Gareth Reese says, “It must be noted in passing that deisidaimon could be rendered “worshipper of many demons,’ an expression exactly suited to a pagan people like the Athenians who lived in fear of evil spirits and who went out of their way to keep from offending the spirits” (Acts, p. 627; thusly rendered in Amplified and Darby). But one important rule of interpretation is to consider how the same word is used within Scripture. Our word is found in Acts 25:19 (noun form), where Festus explained to King Agrippa that the Jewish leaders, “. . . had some questions against him [Paul] about their own religion [deisidaimon] and about a certain Jesus, who had died, whom Paul affirmed to be alive.” Here Reese says, “There are reasons to believe Festus used it [deisidaimon] in a good sense here. It was the regular word by which a Roman would designate his own worship, and not being familiar with any technical Jewish word for worship, would naturally use the same word for their religion as he did for his own. Further, Agrippa professes a certain deference for the Jewish religion. Festus would not speak of the religion of his royal guest [Agrippa] in a derogatory sense” (Acts, p. 866).
In conclusion, my judgment is that deisidaimon is best rendered “religion” and deisidaimonesterous as “very religious.” “It was well suited to a general and supremely neutral expression for religion or piety because diamon is used generally for a supernatural power. In the NT it is used in this sense by Festus in Acts 25:19 and the adj. is used by Paul of the Athenians in Ac. 17:22” (Kittel, Vol. 2, p. 20).
Thanks for the article brother Mauldin. The reference to Festus/Agrippa really seems to be a very strong argument. I really appreciate your time.
I must admit i really enjoyed the lesson today, to that i say WOW ! Thanks again !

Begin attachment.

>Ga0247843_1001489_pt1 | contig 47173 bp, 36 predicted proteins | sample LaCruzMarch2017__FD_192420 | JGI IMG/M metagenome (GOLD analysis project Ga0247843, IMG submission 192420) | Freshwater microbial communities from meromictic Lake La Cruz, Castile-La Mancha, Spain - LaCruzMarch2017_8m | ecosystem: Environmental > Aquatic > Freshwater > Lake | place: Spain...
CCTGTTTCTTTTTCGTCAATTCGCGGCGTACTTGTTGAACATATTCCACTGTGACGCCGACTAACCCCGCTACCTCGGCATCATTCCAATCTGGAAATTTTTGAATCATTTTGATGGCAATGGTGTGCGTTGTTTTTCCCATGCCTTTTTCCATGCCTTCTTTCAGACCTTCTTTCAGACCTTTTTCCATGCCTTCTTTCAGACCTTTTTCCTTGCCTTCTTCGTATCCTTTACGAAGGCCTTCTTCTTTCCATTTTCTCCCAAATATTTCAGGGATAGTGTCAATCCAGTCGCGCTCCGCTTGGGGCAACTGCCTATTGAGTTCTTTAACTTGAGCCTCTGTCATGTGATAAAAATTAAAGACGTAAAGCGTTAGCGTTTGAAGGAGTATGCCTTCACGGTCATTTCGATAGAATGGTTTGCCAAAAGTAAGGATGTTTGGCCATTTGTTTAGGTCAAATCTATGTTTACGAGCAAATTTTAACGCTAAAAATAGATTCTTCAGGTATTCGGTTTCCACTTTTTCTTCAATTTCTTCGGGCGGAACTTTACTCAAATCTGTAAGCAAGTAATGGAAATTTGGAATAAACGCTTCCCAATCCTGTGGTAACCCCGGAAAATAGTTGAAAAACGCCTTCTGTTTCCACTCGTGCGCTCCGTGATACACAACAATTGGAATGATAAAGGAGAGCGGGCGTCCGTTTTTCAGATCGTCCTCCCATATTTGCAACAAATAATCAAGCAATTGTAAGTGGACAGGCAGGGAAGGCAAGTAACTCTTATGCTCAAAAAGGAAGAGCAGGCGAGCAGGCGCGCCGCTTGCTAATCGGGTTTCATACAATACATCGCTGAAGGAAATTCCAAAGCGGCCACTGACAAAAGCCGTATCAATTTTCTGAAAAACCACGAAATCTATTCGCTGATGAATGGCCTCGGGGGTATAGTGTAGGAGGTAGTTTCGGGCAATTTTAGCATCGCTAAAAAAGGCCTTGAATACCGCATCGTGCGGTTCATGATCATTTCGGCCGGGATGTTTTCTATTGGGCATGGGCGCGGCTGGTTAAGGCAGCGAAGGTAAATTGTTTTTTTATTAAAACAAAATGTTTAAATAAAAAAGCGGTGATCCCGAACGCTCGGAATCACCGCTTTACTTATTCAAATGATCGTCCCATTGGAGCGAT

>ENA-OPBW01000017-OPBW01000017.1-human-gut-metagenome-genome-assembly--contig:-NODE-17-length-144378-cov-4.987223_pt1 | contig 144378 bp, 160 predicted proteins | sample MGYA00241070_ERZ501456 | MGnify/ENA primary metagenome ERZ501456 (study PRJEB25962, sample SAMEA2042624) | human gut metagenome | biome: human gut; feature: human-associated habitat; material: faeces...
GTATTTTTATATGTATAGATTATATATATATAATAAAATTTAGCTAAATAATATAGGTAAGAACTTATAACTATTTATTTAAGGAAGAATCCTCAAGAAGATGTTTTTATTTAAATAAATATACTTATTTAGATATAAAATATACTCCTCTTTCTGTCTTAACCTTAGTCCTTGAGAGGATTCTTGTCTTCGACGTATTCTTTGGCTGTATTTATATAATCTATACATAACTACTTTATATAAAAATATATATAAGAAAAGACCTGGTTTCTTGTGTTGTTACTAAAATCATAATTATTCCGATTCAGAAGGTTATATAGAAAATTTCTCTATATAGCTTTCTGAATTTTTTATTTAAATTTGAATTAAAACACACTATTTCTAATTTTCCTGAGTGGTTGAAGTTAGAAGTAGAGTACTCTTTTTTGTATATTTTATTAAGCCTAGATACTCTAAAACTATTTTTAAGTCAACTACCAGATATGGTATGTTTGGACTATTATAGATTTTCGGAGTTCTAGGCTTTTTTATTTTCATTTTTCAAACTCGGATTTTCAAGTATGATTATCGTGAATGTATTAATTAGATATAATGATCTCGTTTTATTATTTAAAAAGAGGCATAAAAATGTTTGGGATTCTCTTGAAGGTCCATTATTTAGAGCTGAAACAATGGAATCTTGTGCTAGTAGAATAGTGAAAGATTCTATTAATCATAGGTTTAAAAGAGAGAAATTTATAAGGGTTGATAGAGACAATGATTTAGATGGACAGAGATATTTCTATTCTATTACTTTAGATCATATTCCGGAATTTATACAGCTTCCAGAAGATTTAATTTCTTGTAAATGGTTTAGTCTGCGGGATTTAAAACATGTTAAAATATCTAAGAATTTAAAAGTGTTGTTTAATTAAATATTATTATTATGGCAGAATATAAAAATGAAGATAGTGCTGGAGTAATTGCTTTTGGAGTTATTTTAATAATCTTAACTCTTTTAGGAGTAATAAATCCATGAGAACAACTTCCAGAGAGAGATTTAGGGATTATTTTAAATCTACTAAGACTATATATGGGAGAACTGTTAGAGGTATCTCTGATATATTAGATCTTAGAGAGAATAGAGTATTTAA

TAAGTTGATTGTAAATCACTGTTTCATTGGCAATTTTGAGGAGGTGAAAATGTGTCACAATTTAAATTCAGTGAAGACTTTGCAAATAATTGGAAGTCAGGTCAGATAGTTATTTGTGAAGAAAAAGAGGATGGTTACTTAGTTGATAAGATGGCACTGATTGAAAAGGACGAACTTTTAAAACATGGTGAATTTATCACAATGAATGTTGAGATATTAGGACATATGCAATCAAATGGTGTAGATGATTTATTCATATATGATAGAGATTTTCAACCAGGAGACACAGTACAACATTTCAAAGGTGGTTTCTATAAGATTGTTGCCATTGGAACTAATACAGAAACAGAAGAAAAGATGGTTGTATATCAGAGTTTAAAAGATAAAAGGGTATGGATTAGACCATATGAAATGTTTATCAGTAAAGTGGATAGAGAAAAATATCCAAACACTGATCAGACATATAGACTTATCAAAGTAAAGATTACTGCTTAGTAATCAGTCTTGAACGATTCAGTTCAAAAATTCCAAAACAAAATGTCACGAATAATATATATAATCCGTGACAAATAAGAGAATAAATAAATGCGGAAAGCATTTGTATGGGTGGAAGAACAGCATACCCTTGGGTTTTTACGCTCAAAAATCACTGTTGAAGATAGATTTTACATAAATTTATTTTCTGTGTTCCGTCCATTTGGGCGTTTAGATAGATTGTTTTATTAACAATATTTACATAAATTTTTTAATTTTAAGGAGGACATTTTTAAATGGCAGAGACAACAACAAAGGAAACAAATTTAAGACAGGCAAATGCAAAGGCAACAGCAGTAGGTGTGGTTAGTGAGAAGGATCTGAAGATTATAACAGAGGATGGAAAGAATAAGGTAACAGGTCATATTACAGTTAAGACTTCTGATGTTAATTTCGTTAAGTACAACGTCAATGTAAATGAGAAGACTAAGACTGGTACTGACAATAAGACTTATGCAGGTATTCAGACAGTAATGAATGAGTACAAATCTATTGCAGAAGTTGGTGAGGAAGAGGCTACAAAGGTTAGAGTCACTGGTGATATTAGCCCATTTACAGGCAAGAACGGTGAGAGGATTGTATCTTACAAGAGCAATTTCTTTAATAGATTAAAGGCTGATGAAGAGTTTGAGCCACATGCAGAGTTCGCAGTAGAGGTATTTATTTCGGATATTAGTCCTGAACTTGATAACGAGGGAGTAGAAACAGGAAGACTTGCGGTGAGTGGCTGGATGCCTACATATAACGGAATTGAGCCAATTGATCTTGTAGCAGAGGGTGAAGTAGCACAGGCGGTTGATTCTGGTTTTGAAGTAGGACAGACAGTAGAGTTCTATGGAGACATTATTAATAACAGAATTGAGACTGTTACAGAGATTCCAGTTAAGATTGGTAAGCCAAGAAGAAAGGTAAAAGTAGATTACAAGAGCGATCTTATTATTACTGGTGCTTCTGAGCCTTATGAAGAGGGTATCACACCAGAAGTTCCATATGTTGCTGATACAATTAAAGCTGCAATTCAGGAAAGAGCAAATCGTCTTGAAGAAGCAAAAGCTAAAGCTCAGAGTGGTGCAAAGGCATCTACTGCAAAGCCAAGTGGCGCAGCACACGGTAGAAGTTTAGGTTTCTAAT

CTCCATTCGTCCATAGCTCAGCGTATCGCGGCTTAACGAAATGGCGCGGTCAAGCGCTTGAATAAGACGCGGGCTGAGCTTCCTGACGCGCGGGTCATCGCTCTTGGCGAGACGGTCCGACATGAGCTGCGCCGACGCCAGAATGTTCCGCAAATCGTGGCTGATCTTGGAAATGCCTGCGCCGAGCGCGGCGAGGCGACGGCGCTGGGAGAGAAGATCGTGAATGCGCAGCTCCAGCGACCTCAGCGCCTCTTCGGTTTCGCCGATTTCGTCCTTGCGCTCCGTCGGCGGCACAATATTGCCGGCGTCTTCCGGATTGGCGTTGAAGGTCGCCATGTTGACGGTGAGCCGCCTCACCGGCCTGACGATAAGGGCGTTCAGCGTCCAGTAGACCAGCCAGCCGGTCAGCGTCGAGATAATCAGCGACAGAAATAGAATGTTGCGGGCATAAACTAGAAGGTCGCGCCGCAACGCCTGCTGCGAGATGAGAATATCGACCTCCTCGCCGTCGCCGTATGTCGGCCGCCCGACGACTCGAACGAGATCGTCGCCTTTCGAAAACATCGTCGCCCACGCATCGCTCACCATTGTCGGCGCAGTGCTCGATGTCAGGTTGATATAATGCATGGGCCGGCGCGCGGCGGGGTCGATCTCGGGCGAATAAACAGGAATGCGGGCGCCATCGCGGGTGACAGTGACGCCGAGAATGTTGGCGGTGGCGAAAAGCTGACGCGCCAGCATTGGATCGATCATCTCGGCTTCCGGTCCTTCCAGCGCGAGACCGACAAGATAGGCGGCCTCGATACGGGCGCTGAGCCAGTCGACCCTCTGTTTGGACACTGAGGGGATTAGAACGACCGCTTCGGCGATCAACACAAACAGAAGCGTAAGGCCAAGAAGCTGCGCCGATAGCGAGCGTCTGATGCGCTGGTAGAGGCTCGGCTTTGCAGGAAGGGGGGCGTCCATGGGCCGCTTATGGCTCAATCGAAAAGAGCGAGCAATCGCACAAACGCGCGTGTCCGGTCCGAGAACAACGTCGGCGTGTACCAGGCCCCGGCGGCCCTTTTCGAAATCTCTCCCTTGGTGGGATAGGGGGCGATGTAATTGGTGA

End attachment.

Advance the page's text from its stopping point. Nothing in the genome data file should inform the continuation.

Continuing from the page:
Webster’s Dictionary defines superstition as “A belief or practice resulting from ignorance, fear of the unknown…” Acts 17:23 states, “For as I passed by, and beheld your devotions,I found an altar with this inscription, TO THE UNKNOWN GOD. Whom therefore ye ignorantly worship, him declare I unto you.” Acts 17:30 also states, “And the times of this ignorance God winked at; but now commandeth all men everywhere to repent.” Deisidaimonesterous should clearly be rendered “too superstitious” as in the KJV.
Arthur–Thanks for your comment.
This is all good, but nearly everyone fails to take into account the Athenian (Greek) understanding of “daimon.” This is not the “demon” of Judeo-Christian usage, but natural spirits — more than human and less than divine. These may be good, evil, or neutral, but they do have an effect on humans. They would, perhaps, be different from “aggeloi” (angels/messengers) or “pneumata” (spirits/breaths), but not necessarily. In Mat 8:16, for example, a man is “diamonizomenous” (daimon-ized, demon-possesed) and Jesus drove out the “pneumata” (spirits). In Acts 17:22, Paul may have rather been commenting on how “spiritual” these folks were without immediately making a value statement. I prefer to translate this in my teaching and preaching “very spiritual” and discuss some of what passes as “spiritual” in todays culture, contrasting it with Christian spirituality.
We might want to consider the contemporary understanding of “agnew” (ignorance). Today, when we say someone is ignorant, it carries a negative connotation. There is no such value in Koine Greek or even the Jacobean English of the KJV — context being determinative.